However, loads of people are being accused with what must be inaccurate information. One was a 78 year-old accused of downloading pornography and others are unaware of having done any downloading at all.

“My 78 year-old father yesterday received a letter from ACS Law demanding £500 for a porn file he is alleged to have downloaded. Apparently the poor bloke does not know what file sharing is and has never even heard of BitTorrent. Nor has he given anyone else permission to use his computer.”

Which? Computing estimates that up to 50,000 letters have been sent out and is outraged that too many innocent people are being wrongly accused. Matt Bath, technology editor of Which? told the BBC that innocent consumers are being threatened with legal action for copyright infringements they not only haven’t committed, but wouldn’t know how to commit. But many “will be frightened into paying up rather than facing the stress of a court battle.”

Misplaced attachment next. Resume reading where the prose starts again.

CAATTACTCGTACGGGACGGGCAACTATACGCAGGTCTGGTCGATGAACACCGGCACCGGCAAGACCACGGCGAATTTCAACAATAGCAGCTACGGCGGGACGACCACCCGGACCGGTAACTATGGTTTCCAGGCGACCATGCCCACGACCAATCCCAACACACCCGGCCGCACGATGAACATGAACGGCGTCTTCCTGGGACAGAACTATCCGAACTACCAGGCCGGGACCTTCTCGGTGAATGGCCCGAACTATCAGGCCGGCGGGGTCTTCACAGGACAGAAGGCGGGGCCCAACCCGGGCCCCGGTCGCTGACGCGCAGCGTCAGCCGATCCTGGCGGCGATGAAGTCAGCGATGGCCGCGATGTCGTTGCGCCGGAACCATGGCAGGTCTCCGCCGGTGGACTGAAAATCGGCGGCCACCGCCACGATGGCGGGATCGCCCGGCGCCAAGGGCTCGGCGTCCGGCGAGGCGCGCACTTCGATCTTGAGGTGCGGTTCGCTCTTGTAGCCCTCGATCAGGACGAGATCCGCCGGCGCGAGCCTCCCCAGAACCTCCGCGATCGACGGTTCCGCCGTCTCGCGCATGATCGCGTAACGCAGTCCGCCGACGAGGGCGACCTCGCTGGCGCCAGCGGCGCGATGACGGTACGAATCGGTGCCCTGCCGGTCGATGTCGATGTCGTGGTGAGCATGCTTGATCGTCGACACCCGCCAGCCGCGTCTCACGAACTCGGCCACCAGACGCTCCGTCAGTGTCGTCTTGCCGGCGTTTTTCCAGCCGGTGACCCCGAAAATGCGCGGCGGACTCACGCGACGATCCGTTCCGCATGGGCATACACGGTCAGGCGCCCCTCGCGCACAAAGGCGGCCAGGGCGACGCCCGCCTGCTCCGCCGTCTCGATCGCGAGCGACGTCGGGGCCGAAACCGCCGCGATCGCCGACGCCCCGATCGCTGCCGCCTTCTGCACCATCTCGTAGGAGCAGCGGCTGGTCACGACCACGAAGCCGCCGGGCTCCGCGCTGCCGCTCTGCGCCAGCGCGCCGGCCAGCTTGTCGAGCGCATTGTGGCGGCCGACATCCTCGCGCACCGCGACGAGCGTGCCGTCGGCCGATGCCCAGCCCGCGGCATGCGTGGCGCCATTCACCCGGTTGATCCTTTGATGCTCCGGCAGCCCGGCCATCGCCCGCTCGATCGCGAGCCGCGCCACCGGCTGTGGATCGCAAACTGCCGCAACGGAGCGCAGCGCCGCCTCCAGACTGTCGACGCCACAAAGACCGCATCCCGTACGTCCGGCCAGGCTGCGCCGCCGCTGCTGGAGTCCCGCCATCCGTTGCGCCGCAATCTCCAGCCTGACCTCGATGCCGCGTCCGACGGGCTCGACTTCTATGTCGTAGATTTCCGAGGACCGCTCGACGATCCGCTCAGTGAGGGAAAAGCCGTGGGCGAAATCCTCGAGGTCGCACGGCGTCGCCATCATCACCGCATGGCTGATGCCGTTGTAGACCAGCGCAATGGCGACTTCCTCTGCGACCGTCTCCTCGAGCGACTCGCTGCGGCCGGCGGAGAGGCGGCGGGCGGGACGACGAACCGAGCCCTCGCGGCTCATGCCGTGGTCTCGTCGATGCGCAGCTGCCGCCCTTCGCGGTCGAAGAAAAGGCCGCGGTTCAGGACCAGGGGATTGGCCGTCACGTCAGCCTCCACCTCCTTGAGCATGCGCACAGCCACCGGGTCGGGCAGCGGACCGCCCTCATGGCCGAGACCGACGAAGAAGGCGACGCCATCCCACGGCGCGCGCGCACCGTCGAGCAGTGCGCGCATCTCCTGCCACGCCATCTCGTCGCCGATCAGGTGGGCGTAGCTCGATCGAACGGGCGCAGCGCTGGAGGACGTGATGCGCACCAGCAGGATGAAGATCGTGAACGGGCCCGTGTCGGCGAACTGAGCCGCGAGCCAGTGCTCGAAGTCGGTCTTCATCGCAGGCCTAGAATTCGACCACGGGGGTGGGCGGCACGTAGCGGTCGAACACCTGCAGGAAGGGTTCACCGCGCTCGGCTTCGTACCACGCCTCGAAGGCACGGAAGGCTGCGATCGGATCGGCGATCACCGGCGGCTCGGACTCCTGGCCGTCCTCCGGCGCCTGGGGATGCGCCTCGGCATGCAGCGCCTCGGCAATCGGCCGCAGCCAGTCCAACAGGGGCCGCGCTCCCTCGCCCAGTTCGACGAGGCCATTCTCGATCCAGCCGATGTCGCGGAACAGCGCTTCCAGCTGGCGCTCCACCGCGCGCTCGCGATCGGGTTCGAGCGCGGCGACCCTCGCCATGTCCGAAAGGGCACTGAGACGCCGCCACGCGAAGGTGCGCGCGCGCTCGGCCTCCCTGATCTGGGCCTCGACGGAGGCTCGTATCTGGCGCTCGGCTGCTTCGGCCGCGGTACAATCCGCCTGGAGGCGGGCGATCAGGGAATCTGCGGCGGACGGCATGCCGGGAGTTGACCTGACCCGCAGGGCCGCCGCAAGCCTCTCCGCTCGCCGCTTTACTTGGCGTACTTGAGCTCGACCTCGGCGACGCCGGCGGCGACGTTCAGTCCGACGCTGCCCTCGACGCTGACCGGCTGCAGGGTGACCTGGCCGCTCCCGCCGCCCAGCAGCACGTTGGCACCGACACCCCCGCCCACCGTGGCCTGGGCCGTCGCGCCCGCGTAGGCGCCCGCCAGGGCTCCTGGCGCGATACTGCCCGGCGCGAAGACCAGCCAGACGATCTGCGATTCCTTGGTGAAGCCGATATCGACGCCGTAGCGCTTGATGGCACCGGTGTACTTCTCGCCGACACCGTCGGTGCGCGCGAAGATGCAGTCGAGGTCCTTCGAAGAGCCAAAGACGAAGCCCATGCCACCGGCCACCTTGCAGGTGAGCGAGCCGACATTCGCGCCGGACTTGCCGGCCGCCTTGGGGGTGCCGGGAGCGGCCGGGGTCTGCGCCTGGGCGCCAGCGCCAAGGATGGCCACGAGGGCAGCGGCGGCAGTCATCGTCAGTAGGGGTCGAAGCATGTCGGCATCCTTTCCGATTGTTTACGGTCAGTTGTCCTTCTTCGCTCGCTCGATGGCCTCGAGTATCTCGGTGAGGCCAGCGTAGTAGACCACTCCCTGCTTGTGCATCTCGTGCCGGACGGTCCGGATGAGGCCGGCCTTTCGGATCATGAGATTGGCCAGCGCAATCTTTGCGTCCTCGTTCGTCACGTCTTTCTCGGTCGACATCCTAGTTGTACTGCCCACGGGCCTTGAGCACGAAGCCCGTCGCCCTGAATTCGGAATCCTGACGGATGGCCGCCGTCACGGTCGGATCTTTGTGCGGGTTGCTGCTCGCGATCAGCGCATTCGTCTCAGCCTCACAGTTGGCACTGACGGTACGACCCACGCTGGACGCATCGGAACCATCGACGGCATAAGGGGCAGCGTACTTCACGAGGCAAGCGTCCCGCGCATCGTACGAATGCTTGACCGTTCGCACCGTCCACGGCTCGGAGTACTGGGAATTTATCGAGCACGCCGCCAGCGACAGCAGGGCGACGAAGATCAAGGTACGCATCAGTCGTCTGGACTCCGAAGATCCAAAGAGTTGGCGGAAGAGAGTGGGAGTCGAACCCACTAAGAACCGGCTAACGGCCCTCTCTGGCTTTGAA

Andrew Crossley of ACS:Law admitted that some cases had been dropped although he declined to give numbers. He told the Beeb [BBC to us yanks] that the method used to detect the IP address used for illegal downloads was foolproof, although that really does not explain why some cases needed to be dropped.

But behold, there is a glimmer of hope in this story. I mean other than the wicked sick ego and reputation boost for the 78-year-old guy accused of torrenting porn – You go, grandpa! No, I mean that you really can’t get too worried about litigation originating from a group whose spokes-weasel actually says “the method used to detect the IP address used for illegal downloads was foolproof” out loud. In public. To the press. I mean seriously, I can only assume that ACS:Law lawyers are the same class of moron as Mr. Crossley. [Andy, dude! - one word: TOR].